New Great Redwood Trail signage, with the above design, will be installed in communities along the former railroad line in the coming months, state Sen. Mike McGuire announced.


In a press conference this morning, state Sen. Mike McGuire announced that the legislature has included $16.5 million toward the “Great Redwood Trail” — the planned hiking trail along the 300-mile abandoned rail line between San Rafael and Humboldt County — in the upcoming state budget.

McGuire, who sponsored the 2018 legislation that transformed the purpose of the North Coast Railroad Authority, the public agency that managed the disused railroad, said the funding represented a “historic” moment in the effort to transition the right-of-way to a trail system.

“This really is the transformational day that we’ve been talking about for years on end,” McGuire said. “To be able to create the trail network that will connect two parts of the state — from the sparkling waters of Humboldt Bay to the busy bay waters in San Francisco.”

McGuire said that $10 million of the monies budgeted will be spent to develop a master plan for the conversion of the line. The plan will analyze the costs of physically converting the right-of-way to meet transportation needs along various segments of the trail, and of maintaining those lines, in addition to funding outreach to and engaging with landowners along the path of the trail.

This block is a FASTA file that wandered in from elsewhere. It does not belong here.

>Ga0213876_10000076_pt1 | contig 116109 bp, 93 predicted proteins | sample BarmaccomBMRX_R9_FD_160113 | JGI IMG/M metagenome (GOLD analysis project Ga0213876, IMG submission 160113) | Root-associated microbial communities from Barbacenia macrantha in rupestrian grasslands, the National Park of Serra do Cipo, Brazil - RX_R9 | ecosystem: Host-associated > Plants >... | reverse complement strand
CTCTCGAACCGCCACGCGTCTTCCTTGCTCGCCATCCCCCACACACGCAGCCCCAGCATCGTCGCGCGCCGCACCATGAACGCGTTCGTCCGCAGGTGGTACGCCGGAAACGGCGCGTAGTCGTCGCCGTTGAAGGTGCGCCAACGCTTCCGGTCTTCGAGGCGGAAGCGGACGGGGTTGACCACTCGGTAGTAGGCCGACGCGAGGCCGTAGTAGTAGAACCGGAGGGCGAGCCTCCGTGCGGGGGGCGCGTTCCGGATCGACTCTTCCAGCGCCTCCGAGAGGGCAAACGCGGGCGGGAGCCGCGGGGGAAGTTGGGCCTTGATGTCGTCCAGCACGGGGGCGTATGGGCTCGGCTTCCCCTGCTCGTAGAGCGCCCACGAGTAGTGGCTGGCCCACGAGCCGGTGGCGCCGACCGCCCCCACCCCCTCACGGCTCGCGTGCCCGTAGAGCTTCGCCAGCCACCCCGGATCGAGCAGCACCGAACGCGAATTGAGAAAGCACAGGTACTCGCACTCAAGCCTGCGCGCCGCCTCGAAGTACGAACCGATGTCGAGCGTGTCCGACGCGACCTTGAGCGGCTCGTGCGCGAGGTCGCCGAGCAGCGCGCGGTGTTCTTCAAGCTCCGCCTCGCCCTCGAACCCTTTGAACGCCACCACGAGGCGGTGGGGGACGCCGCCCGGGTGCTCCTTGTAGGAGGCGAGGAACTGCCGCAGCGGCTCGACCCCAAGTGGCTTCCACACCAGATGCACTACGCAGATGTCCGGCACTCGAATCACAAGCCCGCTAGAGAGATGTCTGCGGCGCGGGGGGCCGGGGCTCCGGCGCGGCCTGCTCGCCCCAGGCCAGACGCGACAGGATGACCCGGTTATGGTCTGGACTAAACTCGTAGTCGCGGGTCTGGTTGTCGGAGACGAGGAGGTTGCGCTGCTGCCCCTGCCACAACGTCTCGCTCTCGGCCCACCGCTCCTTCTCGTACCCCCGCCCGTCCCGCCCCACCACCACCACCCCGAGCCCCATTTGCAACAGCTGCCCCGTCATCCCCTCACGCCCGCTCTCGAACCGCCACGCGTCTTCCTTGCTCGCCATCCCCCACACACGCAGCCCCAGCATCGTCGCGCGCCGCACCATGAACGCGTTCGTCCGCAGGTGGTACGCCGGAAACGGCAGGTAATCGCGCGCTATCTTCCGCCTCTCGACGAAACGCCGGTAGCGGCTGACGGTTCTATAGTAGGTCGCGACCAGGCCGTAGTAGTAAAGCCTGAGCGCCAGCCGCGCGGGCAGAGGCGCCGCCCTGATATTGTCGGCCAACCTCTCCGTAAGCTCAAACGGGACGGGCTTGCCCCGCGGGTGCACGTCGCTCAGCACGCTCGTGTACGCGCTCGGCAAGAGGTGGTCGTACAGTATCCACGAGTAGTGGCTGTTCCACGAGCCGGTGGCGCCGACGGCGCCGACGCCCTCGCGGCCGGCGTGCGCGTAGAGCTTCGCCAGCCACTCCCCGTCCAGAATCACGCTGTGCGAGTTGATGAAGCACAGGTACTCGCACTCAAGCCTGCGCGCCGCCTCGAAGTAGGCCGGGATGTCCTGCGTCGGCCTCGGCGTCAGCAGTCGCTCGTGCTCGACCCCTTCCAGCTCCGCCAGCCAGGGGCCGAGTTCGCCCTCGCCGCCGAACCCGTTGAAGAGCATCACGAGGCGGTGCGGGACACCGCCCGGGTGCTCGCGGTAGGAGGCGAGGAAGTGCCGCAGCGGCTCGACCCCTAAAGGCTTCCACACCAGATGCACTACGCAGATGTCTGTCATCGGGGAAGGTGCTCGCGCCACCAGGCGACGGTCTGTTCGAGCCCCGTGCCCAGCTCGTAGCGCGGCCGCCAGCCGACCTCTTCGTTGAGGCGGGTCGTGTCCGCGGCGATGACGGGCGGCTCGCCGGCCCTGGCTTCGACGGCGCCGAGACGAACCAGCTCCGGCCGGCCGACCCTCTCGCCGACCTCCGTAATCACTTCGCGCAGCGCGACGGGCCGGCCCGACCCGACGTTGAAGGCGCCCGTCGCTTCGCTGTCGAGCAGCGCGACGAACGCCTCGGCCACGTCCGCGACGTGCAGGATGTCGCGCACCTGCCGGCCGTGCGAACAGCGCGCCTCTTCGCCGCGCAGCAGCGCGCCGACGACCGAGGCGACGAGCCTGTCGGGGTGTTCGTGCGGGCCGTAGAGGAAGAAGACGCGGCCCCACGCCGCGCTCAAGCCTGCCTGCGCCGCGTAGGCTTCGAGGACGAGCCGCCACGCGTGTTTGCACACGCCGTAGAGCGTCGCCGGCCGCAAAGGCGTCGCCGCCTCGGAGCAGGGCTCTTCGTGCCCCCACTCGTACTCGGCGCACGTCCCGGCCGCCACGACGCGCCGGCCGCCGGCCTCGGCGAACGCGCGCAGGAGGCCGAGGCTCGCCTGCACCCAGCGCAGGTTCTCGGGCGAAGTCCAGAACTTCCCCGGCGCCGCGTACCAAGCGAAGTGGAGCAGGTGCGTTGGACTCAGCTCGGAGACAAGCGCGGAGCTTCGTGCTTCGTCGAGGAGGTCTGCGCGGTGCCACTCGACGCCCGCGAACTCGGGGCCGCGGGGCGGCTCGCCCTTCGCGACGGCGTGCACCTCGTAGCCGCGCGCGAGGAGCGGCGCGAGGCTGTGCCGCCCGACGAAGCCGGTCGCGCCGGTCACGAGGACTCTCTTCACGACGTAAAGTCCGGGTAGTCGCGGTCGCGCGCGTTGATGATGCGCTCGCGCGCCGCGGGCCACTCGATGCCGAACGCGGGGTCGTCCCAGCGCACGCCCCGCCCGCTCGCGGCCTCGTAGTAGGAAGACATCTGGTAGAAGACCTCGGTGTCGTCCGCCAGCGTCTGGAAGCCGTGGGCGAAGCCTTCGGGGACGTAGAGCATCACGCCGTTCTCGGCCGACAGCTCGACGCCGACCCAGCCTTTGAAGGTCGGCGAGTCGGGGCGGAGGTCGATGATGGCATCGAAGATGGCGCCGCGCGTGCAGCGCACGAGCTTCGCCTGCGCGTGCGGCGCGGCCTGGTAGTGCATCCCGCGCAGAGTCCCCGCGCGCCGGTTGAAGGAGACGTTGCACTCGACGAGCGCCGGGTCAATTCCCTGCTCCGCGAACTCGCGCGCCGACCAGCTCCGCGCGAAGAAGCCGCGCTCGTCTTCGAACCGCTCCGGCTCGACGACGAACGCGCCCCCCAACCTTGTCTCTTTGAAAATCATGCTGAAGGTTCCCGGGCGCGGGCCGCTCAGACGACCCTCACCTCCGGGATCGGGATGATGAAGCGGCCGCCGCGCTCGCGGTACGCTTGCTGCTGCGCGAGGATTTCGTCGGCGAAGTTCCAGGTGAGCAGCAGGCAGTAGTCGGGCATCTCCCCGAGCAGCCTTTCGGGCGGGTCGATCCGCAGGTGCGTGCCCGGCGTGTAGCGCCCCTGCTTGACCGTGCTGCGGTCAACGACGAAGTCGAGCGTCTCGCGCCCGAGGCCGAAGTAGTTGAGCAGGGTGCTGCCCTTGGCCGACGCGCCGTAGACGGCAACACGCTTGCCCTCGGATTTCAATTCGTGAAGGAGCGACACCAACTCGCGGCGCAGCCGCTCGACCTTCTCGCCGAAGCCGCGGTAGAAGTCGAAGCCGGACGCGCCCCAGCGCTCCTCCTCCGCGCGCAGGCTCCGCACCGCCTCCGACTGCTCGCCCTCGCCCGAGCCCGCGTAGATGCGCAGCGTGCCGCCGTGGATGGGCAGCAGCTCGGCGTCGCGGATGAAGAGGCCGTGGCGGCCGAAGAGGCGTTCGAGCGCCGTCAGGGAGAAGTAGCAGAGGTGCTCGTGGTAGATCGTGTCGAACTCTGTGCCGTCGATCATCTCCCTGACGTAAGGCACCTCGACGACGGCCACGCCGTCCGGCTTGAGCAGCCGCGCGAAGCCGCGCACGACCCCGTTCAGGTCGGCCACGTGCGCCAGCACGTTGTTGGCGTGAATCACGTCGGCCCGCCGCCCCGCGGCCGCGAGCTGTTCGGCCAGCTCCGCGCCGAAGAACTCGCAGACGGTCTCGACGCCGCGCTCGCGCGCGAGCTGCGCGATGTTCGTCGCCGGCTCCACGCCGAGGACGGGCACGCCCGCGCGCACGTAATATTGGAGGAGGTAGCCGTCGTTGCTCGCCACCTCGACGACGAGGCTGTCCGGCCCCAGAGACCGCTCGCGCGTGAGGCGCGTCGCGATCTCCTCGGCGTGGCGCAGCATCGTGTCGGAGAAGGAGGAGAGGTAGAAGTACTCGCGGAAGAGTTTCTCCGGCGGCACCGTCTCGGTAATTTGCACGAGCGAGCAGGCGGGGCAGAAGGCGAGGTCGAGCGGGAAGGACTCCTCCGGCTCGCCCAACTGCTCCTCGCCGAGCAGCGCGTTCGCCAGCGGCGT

The remainder of the budgeted money will be used to fund the legal process of railbanking with the federal Surface Transportation Board, and to improve railroad operations on the very southern end of the line, in Marin and Sonoma counties, where passenger and freight rail operations are expected to continue alongside the new trail.

In addition to announcing the funding, McGuire this morning unveiled the design of signage that will be placed along the trail. He said that signs should be going up in communities along the line later this summer.

Throughout, McGuire acknowledged that the actual construction of the entire length of the trail is still a very long way off. A preliminary study delivered to the legislature last year placed potential costs at somewhere between $1 billion and $5 billion. But as representatives from Marin, Mendocino and Humboldt counties noted in the press conference this morning, parts of the trail that pass through urban centers have already been built, and more are currently under construction.

The Humboldt section of the trail would include Arcata’s trail network, the Eureka Waterfront trail and most of the largest and most costly section of the Great Redwood Trail — the remote and landslide-prone Eel River Canyon between Scotia and Dos Rios.

But McGuire touted the economic benefits of the trail to the North Coast and predicted that it would become a “world-wide destination” for recreational tourists.

“The Great Redwood Trail isn’t just going to be the longest rail-trail in America,” he said. “I look at The Great Redwood Trail as the spine for the North Coast, with numerous trails and other recreational opportunities branching off of it — connecting the coast, connecting state and national parks, connecting our communities in beloved force.”